Entries from October 2006 ↓

Name games

Hello. My name is Trevor Harmon.

Tervor Time

“Trevor” comes from a Welsh surname that originally meant “big village” or “great settlement.” It’s derived from the Welsh words tref (“village” or “homestead”) and mawr (“large”). “Trevor” is also a name of Irish descent, an Anglicized form of Gaelic Ó Treabhair, meaning “wise” or “prudent.” Alternate forms include “Trefor,” “Trevar,” and “Trever,” and it is closely related to the names “Trevis” and “Trevin”. Here it is in Chinese:

Trevor in Chinese

Famous Trevors include baseball player Trevor Hoffman, actor Trevor Howard, television presenter Sir Trevor McDonald, and pro wrestler Trevor Murdoch. “Trevor” is also the star of a cartoon and is saving young lives. As a baby name, “Trevor” was virtually unheard of in the United States until the 1950s. Its popularity grew rapidly in the 70s and 80s, hitting a peak in the early 90s.

Trevor baby name

“Harmon” is an Anglo-Saxon name, originally derived from the Old French hermant and Old German Herreman, both meaning “warrior.” A common spelling variation is “Harman.” Famous Harmons include model Angie Harmon, cyberneticist Leon Harmon, and actor Mark Harmon. The Harmon Trophy is a prestigious aviation award. The Irish coat of arms for the Harmon family looks like this:

Harmon family crest

My pirate name is Black Tom Flint.

My rap star name is General Killa.

My scammer name is Sithole Tungay, a high-placed officer of a Prime Bank in Africa, Lome Branch.

My bunny name is Humphrey Bogart Stretch-Hop-A-Long.

My cyborg name is Transforming Robotic Exploration and Vigilant Observation Replicant (T.R.E.V.O.R.).

My monkey name is Fingers Knuckle-dragger.

My Japanese name is 猿渡駿. (“Saruwatari shun”, monkey on a crossing bridge, fast person.)

My Mormon name is Trevier Caramon.

Trevor cheer

My poet name is Oberon Dingleberry.

My spammer name is Gratis F. Griddle.

My spy name is Trevor “Intrigue” Harmon.

My squirrel name is Nibbles Smallnuts.

My Star Wars name is Treha Taola, Nommaxima of Halls.

My vampire name is Count of The Great Oceans.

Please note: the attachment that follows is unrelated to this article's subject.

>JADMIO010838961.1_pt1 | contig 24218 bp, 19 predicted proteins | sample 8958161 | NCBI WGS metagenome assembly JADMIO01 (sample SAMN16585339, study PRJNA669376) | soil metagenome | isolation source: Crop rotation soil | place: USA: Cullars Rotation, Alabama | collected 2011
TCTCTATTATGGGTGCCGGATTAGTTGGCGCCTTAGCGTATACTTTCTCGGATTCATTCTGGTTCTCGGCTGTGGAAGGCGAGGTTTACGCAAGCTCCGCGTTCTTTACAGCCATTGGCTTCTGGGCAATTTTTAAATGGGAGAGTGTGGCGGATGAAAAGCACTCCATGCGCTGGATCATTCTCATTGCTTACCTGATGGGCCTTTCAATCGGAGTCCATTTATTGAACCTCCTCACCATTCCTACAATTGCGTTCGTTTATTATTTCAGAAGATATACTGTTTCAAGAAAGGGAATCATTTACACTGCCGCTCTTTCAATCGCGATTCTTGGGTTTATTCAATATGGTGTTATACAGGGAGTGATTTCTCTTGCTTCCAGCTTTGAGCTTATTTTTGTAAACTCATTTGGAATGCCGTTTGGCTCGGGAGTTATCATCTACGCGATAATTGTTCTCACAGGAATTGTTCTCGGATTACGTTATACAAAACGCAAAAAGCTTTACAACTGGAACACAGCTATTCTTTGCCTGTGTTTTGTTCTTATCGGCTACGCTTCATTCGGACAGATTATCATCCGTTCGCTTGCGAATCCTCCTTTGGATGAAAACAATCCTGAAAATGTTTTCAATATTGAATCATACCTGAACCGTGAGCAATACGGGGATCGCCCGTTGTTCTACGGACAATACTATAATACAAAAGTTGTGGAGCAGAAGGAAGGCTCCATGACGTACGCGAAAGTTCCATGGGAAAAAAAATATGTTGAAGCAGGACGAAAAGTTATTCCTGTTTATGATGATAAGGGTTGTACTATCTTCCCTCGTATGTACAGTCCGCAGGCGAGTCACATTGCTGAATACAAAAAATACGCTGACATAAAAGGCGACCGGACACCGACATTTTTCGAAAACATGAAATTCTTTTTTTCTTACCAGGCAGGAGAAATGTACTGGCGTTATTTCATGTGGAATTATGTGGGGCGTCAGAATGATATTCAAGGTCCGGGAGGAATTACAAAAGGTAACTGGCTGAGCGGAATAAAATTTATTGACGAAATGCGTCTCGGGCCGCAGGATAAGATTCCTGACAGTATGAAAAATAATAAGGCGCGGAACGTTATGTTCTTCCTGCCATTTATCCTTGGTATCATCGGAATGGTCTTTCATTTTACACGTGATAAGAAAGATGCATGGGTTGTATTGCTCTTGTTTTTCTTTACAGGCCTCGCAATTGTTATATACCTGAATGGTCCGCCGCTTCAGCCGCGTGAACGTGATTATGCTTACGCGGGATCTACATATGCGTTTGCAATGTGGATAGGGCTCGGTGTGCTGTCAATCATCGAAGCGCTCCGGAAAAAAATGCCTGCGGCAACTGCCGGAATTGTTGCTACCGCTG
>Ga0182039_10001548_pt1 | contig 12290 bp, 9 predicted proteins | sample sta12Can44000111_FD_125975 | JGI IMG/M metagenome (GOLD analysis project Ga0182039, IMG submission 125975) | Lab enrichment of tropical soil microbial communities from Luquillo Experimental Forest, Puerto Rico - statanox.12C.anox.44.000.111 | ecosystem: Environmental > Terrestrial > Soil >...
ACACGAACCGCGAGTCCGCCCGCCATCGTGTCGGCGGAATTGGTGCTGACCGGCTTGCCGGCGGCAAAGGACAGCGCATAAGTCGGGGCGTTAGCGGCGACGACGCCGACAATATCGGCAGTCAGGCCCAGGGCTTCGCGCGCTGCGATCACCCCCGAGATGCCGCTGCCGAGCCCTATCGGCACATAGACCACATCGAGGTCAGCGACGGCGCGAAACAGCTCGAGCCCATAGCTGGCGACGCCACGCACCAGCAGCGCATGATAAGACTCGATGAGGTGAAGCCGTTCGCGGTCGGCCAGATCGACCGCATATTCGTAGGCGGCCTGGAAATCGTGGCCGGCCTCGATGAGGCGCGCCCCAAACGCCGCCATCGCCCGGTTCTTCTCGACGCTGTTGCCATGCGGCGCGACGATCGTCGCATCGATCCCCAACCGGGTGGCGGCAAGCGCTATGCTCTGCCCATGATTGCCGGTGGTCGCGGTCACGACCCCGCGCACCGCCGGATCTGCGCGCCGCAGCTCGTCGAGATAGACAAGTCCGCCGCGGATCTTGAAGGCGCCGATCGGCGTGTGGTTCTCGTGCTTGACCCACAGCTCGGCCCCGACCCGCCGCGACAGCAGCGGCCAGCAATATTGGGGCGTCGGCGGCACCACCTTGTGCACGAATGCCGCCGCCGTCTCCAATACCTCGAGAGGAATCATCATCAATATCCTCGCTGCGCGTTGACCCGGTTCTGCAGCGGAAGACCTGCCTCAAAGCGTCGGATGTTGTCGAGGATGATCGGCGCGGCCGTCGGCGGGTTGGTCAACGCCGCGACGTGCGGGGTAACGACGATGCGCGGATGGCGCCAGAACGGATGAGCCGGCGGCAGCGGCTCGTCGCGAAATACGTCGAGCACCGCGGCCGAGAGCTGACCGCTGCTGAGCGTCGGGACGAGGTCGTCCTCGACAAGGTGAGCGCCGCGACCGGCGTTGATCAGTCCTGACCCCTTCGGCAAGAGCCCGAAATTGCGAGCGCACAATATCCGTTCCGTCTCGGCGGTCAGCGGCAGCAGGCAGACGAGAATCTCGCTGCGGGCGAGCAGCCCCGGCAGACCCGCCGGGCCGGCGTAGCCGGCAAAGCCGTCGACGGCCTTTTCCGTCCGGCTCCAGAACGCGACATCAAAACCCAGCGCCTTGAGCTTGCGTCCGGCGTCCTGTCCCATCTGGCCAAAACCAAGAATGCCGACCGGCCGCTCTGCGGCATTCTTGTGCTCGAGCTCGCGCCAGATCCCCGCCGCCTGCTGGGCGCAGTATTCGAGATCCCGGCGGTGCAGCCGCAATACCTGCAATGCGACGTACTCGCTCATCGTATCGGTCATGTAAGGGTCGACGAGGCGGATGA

My fluffy kitten name is Sprinkles Merryweather.

My Santa’s little helper name is Lovable Dancing-Tummy.

Bullet with my name on it

SERVO Magazine publishes my fanmail

Last summer, I sent a quick e-mail to the editors at SERVO Magazine thanking them for their online service. Free to all subscribers, the service provides electronic copies of back issues, which is great for when I see an article that’s relevant to my research and I want to archive it.

Other publishers provide electronics copies, too, but you usually get a weak HTML conversion, or you have to pay extra to get the full back issue database, or both. SERVO, on the other hand, offers high-res, fully searchable PDFs of every issue, and they match the printed version exactly. Not many publishers go that extra mile.

When the October issue of SERVO arrived, I found a reprint of my little email on page 7.

SERVO letter

My new computer: smokin’ fast

My computer upgrade cycle is 2.5 years. That’s about how long it takes for technology to improve to the point where new computers, with their faster chips, bigger hard drives, and more RAM, make the upgrade cost worthwhile. And since I’ve had my PowerBook since April 2004 (about 2.5 years ago), I’ve really been itching to upgrade.

My eye has been on the MacBook Pro, but with Intel’s announcement of the Core 2 Duo chip, I knew an upgrade of Apple’s flagship portable was imminent. I decided to put off my purchase until the very day the Core 2 Duo MacBook Pro was announced.

So I waited. And I waited. And I waited some more. While I was waiting, I saw countless news stories of PC manufacturers announcing Core 2 Duo laptops. But Apple? They were silent. During this time, my PowerBook felt as if it were getting slower and slower and slower.